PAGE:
US Perspective: The rise, fall and rise of the US account planner

The year was 2000 AD. The place: Southern California. The halls outside the busy conference centre hummed with a gentle buzz as serious-looking, blue-suited men offered copious amounts of money and promises of enormous future riches to geeky-looking twentysomethings barely out of college. Sponsors threw parties full of goodwill and girls who fawned over these one-time victims of the sand kick from the bully on the beach. Not to be outdone, vixens in combat pants and San Diego T-shirts dripping with irony discussed the finer details of stock option plans to the beat of the latest imported house music.

Meanwhile, inside the meeting rooms, powerful presenters converted the jaded among them into believers and the recently converted became instant gurus. Jaws slacked in pure wonder at the utopian visions laid forth.

This event? COMDEX? E3? No, it was the US APG conference. Those were the days in agency land here. The late Jay Chiat imported account planning to the States. Inside Chiat/Day the seed was nurtured. Brit planners flooded America's shores and the breed was incubated within numerous successful boutiques until it was subsumed into the US behemoths. But just like the "dotcom" bubble, it all came crashing down around us planners.

With the chill of recession being felt, budget-squeezed clients started to ask: "What exactly is behind those Paul Smith glasses? What manner of person populates the ubiquitous black turtlenecks? How, exactly, is it that those people with the funny accents help my rapidly diminishing bottom line?"

And so began the era of the planning book. Previously gainfully occupied planners started to write books about their contributions to US business success, not unlike other ad luminaries. Meanwhile, the legacy of the account planner was being torn down by recession-empowered CFOs. Groovy open-plan office seating areas were emptied and sub-let to anyone who would pay 50 cents on the dollar for the ergonomically correct furniture that was within. Like the dotbombers of the same generation, it seemed the account planners had met their demise.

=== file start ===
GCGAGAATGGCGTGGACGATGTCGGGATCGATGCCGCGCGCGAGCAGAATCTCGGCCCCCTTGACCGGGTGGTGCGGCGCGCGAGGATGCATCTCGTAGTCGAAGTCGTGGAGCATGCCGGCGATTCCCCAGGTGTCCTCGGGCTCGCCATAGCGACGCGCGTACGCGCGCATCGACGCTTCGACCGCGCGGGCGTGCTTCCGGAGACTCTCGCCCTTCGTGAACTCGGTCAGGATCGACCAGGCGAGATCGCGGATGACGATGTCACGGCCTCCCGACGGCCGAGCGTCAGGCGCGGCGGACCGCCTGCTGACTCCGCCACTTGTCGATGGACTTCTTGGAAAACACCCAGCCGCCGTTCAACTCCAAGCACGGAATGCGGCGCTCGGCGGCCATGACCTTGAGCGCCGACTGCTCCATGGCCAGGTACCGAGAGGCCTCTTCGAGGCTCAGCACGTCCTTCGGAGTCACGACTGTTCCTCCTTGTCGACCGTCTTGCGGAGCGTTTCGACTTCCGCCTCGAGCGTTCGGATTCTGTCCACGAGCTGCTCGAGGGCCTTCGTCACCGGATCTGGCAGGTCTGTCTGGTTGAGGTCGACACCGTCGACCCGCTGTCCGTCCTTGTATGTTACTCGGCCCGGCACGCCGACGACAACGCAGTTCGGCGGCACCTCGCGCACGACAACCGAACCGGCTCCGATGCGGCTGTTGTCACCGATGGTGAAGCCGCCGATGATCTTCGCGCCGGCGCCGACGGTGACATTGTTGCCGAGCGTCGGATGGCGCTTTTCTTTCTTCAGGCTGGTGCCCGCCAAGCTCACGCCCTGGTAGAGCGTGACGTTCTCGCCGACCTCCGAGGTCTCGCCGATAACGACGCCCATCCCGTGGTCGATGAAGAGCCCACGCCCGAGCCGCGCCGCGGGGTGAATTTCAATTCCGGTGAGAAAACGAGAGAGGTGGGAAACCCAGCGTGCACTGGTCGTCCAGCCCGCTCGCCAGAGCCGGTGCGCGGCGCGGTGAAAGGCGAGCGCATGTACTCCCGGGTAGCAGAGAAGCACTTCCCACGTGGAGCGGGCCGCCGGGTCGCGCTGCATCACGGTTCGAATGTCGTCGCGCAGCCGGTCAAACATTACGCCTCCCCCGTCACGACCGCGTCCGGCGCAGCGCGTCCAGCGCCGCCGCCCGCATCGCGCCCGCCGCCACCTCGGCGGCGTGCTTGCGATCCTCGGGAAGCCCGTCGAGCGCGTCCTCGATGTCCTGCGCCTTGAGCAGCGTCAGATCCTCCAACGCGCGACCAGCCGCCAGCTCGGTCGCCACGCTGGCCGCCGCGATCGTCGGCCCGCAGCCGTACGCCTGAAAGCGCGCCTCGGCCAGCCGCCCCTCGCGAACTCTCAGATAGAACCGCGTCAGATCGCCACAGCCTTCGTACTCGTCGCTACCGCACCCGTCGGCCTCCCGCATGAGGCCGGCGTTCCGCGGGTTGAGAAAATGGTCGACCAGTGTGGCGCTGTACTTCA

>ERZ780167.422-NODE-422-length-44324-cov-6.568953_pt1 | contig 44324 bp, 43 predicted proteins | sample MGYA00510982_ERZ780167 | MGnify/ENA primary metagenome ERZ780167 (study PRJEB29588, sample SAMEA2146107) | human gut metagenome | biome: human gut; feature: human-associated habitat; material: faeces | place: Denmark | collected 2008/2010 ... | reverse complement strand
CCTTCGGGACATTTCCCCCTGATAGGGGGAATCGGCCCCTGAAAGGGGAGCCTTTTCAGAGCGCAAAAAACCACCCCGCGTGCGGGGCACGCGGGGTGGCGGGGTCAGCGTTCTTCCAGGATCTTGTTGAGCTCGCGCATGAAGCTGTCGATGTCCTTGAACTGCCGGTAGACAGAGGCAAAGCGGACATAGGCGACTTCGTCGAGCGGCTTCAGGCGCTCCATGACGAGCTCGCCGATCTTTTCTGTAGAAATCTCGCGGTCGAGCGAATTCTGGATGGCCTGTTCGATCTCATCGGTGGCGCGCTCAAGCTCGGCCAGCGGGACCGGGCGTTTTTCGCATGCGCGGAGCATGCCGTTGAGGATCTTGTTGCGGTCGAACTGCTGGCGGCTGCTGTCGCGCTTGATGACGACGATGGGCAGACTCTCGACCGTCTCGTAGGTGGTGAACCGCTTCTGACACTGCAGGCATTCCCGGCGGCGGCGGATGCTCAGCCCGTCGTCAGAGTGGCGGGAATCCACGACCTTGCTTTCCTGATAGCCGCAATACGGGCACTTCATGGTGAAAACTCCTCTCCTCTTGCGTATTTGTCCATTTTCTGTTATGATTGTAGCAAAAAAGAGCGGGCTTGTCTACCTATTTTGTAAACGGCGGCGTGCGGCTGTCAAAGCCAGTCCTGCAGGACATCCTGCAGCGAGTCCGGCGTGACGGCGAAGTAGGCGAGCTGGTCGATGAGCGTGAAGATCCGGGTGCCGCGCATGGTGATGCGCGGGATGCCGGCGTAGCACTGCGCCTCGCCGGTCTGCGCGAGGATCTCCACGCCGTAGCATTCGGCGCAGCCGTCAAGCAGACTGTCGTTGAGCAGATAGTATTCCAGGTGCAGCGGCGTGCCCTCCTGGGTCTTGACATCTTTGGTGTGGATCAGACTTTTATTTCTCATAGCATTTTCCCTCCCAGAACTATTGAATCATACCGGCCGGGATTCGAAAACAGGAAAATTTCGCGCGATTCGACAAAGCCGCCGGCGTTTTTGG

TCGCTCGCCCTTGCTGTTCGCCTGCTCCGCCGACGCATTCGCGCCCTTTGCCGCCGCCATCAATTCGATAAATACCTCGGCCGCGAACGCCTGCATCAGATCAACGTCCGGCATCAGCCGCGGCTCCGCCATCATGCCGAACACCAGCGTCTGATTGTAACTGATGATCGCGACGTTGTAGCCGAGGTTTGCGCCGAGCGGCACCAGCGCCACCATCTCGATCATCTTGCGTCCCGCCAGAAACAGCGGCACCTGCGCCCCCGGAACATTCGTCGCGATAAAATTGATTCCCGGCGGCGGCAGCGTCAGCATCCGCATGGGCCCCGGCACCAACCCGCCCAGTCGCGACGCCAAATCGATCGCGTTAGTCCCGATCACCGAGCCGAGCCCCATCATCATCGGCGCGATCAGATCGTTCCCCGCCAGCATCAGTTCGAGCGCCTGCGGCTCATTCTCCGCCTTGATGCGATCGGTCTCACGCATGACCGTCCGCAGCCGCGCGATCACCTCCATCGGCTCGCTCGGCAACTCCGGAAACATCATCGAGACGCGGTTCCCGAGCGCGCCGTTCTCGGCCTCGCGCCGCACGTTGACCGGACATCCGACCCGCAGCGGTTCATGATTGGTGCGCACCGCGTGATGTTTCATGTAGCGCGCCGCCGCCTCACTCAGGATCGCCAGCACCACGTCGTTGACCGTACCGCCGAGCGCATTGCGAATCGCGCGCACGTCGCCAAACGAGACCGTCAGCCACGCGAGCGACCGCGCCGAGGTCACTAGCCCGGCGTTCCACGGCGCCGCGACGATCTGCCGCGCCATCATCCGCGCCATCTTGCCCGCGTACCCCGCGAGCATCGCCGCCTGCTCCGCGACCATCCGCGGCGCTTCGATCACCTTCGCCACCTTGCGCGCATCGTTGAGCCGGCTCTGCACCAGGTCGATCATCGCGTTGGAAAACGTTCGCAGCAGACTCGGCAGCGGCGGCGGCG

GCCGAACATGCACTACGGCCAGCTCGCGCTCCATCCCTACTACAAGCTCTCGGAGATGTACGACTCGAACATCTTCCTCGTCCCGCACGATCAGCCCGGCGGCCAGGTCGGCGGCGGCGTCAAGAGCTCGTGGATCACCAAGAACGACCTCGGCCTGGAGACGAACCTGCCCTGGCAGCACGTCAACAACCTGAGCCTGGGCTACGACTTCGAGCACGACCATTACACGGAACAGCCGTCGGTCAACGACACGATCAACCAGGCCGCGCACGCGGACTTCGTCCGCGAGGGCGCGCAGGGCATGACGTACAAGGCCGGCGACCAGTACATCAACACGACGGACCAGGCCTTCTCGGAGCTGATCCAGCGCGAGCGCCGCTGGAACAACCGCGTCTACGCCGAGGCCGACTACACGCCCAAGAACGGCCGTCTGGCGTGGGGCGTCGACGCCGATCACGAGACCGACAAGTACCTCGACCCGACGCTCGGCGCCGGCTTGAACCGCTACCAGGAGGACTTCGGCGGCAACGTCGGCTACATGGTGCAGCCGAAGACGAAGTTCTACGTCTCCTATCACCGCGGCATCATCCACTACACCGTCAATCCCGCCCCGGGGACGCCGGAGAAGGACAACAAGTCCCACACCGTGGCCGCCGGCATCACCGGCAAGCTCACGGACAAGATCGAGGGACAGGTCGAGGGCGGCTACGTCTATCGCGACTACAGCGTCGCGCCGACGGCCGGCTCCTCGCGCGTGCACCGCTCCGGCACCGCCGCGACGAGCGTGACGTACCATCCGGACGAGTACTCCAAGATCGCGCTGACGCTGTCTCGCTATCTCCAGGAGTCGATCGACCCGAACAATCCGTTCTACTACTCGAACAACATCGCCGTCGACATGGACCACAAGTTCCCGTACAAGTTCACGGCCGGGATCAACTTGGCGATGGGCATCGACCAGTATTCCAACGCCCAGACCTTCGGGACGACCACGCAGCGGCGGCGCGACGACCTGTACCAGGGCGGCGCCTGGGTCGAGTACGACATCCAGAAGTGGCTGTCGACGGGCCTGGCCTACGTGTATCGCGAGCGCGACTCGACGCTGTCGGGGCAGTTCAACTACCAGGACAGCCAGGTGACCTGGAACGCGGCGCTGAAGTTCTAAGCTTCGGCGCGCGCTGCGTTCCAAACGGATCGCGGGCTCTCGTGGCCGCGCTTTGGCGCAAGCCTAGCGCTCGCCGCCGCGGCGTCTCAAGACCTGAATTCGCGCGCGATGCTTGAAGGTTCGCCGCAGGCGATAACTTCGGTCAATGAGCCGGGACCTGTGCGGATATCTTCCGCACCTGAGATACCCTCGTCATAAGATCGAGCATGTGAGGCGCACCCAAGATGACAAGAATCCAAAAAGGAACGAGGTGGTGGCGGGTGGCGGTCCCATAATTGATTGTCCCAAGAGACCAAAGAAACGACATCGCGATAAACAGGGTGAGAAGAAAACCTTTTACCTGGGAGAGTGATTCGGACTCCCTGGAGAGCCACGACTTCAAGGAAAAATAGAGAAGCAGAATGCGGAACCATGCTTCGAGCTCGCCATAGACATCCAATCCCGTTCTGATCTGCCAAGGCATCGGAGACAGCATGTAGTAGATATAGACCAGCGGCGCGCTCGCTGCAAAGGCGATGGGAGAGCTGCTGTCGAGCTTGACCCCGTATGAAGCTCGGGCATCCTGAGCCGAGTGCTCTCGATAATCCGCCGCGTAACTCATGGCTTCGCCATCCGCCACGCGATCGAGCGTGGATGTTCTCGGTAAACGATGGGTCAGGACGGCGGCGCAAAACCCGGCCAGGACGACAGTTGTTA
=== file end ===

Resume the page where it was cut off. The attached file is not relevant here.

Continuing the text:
But being strategically brilliant, and wily in our ways, this was only a momentary setback for planning and the towering ambition of those who bear the name. Not satisfied with occupying the diminishing space of strategic boffin within the agency, we had the brilliant and characteristically contrarian notion of taking over the whole agency. A new breed of planner, the CEO, emerged.

The possibilities were immense. Now couldn't everything, not just the presentations or the brilliant leap taken on the way to the creative, but the office space, the financial reports, even the choice of coffee to be served, be smart, insightful and laden with meaning?

So what next for these mavins of cultural influence on commercial intent?

Now that media planning has been transformed from a crude game of numbers to a sensitive understanding of the role that media properties, and therefore your brand, play within the lives of the viewer. Now that design has fallen under the spell of strategic inquiry. Even the shelf wobbler and sales promotion are no longer random acts of recycled ideas. What next? Golf? No. Hollywood.

Mr Scorsese, we have to tell you that your vision of "maleness" is out of step with how American men see themselves today. Cigars and handguns have been replaced as signifiers of meaning by yam pills and hand cream.

We think you might want to revisit your script. Oh, and by the way, we have a few ideas for you to consider. Not really creative or anything, you know, just thought starters.

- Stuart Elliott is away.